(3) In both cases, almost certainly, backroom dealmaking with special interests is going on outside of public view. I am certain this happened with the U.S. Bank trees, because I made public records requests that proved this happened. Given that the City Council decided to review the HIstoric Landmarks Commission decision on its own, saving Salem Hospital the trouble of filing an appeal, it sure looks like special interest lobbying is going on behind the scenes -- just as it did with the U.S. Bank tree decision.
What remains to be seen is how groupthink'y the Salem City Council is this time around. With the U.S. Bank trees case, city councilors were amazingly passive, taking at face value assertions by the Public Works Director which were factually and legally wrong.
With Howard Hall, we have a staff report prepared for the city council by the same person whose recommendation was rejected by the HIstoric Landmarks Commission. As I said in my previous blog post:
A City staff report recommending reversal of the Historic Landmarks Commission decision was written by the same person who initially recommended approval of Salem Hospital's application. Namely, Kimberli Fitzgerald. This isn't immediately obvious, since the staff report to the Mayor and City Council is through City Manager Norris, from Community Development Director Glenn Gross, signed by Urban Planning Administrator LIsa Anderson-Olgivie, and, lastly, prepared by Senior HIstoric Planner Kimberli Fitzgerald. Yes, the same person who made the same points in a staff report to the HIstoric Landmarks Commission (HLC) before the commission voted 6-0 to reject the staff recommendation and deny Salem Hospital's demolition request. Again, this looks really bad -- to not have a new person take a fresh look at the application prior to the City Council review of the HLC decision.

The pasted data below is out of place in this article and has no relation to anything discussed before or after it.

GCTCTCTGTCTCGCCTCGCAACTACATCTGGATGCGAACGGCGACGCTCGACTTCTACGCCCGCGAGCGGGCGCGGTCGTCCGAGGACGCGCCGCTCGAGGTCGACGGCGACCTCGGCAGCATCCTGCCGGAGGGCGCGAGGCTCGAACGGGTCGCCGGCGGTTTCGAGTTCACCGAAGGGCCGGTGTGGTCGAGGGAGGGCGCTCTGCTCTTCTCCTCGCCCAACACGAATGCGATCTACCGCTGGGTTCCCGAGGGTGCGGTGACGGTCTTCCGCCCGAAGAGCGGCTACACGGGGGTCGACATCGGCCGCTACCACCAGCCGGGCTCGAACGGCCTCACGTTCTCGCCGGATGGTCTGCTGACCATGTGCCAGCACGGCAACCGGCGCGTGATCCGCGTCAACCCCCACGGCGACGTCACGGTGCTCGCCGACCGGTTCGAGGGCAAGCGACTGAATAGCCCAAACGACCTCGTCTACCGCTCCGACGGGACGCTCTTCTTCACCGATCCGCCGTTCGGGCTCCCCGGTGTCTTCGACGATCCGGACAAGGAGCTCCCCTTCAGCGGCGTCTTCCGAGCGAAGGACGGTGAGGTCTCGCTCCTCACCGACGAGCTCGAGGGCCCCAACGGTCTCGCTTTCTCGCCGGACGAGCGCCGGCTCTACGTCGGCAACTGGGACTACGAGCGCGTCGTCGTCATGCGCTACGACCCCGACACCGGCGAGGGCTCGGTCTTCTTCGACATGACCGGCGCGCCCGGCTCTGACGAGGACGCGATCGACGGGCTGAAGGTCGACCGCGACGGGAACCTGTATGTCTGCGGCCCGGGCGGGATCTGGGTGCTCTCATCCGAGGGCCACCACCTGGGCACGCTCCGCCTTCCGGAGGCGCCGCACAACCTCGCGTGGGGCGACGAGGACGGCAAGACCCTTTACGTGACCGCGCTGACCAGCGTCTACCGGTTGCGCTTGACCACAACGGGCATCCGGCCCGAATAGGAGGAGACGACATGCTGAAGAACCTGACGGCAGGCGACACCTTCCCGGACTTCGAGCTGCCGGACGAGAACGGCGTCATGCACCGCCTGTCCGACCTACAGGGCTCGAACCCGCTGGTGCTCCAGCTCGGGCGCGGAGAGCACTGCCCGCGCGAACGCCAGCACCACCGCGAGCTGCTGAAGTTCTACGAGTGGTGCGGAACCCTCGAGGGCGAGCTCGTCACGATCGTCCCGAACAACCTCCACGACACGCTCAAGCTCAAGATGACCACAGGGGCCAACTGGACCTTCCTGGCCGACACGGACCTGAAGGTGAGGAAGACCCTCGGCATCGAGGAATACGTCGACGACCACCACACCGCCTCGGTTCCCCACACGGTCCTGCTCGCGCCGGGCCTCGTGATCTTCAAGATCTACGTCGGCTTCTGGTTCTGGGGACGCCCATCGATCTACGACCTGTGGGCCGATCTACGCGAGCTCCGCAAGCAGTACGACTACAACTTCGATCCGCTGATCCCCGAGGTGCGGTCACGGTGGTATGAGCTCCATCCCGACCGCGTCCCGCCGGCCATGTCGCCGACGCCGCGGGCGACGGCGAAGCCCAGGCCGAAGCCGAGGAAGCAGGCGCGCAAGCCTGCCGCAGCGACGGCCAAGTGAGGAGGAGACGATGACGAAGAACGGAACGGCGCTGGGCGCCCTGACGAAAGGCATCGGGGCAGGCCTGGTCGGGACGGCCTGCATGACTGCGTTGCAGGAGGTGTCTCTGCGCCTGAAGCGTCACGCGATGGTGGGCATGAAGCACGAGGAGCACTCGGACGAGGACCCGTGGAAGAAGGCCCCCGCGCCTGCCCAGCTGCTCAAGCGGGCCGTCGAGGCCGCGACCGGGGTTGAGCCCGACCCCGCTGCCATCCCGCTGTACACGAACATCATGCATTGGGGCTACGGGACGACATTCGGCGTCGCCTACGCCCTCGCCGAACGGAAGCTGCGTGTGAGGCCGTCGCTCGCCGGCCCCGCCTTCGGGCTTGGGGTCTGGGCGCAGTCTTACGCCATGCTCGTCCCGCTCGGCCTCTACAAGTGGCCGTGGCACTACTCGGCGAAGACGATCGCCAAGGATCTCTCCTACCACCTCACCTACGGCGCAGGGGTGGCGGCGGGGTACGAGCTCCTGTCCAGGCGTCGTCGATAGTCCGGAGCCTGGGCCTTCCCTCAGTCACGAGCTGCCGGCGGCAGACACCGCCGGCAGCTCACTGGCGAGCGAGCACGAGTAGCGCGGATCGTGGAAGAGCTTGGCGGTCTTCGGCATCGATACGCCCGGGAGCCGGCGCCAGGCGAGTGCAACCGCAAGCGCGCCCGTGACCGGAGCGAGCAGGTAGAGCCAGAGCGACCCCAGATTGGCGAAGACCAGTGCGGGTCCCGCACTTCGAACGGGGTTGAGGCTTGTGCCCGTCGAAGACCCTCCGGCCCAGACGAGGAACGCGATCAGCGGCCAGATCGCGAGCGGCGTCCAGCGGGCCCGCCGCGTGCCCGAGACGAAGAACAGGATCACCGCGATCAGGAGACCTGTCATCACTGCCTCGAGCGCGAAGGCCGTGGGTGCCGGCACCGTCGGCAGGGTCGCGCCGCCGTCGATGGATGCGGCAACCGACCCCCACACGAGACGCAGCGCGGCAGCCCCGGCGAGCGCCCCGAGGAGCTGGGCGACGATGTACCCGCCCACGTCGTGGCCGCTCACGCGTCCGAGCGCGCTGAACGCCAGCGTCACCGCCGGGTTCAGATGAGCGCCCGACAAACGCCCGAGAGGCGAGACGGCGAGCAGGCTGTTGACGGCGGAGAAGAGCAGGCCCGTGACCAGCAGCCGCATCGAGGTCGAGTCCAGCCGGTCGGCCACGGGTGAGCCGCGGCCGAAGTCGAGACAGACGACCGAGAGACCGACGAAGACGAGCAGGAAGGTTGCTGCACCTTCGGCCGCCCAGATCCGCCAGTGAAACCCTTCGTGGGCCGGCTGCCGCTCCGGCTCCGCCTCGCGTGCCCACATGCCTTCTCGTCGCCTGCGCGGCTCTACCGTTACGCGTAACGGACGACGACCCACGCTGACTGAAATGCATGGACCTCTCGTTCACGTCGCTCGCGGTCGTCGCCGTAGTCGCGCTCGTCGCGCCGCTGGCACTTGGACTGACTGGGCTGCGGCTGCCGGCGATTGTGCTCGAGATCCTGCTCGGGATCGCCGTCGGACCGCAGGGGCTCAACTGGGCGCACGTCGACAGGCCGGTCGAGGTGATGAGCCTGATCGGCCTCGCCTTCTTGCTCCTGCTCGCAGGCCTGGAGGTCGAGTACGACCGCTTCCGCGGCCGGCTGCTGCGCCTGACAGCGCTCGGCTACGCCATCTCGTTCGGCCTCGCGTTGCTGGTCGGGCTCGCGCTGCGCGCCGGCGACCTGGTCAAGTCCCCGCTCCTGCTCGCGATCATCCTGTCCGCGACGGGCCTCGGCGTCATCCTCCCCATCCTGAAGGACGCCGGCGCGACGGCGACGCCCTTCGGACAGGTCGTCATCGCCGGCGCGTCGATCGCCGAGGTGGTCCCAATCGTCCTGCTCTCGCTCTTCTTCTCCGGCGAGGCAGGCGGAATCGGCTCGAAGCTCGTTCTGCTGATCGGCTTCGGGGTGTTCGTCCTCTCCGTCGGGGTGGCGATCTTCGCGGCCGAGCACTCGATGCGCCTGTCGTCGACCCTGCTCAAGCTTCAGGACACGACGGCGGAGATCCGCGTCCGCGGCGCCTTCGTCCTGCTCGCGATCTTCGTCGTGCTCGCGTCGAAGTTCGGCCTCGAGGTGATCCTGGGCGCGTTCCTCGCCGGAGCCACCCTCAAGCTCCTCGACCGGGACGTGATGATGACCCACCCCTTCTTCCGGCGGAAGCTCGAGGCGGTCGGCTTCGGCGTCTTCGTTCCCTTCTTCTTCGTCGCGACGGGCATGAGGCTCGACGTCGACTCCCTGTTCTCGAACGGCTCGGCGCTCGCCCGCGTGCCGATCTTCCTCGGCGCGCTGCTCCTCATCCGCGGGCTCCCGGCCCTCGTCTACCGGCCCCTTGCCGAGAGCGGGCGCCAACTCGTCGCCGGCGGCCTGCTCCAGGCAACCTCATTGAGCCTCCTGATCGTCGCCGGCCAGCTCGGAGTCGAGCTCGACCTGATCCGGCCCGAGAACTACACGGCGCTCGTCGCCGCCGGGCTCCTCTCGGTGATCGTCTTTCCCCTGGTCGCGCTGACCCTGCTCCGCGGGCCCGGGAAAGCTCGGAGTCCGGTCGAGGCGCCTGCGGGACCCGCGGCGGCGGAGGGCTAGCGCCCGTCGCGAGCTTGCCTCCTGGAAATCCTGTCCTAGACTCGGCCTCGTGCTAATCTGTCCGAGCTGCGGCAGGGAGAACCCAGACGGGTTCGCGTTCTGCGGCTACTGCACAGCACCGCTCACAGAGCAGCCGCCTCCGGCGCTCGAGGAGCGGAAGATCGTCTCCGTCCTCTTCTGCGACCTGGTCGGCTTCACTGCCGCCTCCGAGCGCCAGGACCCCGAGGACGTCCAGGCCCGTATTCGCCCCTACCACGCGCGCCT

I'm a frequent and vociferous critic of the Mayor, City Manager, and City Council. For good reason. Because they have a habit of making bad decisions for no good reasons.
Still, I'm an optimist. We all learn from our mistakes.
Though I'm worried that the City Council will overturn the Historic Landmarks Commission (HLC) decision for no good reason, I will be pleased to admit that my anxiety was misplaced if the Mayor and city councilors do the right thing tomorrow night, affirming the HLC decision.
For more information about Howard Hall, head to the Salem Community Vision Facebook page. Recent posts have been on this subject. Including this one, which has a good observation about the Statesman Journal's crappy coverage of Howard Hall.
Have you noticed that there has been no recent coverage of this issue in our daily newspaper of record? We'll see if they cover it tomorrow -- too late for a lot of folks to plan to attend. In the good old days when we had a real paper there would have been many articles about this. Reporters would have interviewed members of the Historic Landmarks Commission who voted 6 - 0 to preserve Howard Hall and members of the South Central Association of Neighbors who are passionate about not losing a neighborhood landmark. Sadly, our daily paper is in league with Salem Hospital, a major advertiser, to keep the lid on this issue and hope that no one notices until Howard Hall is gone.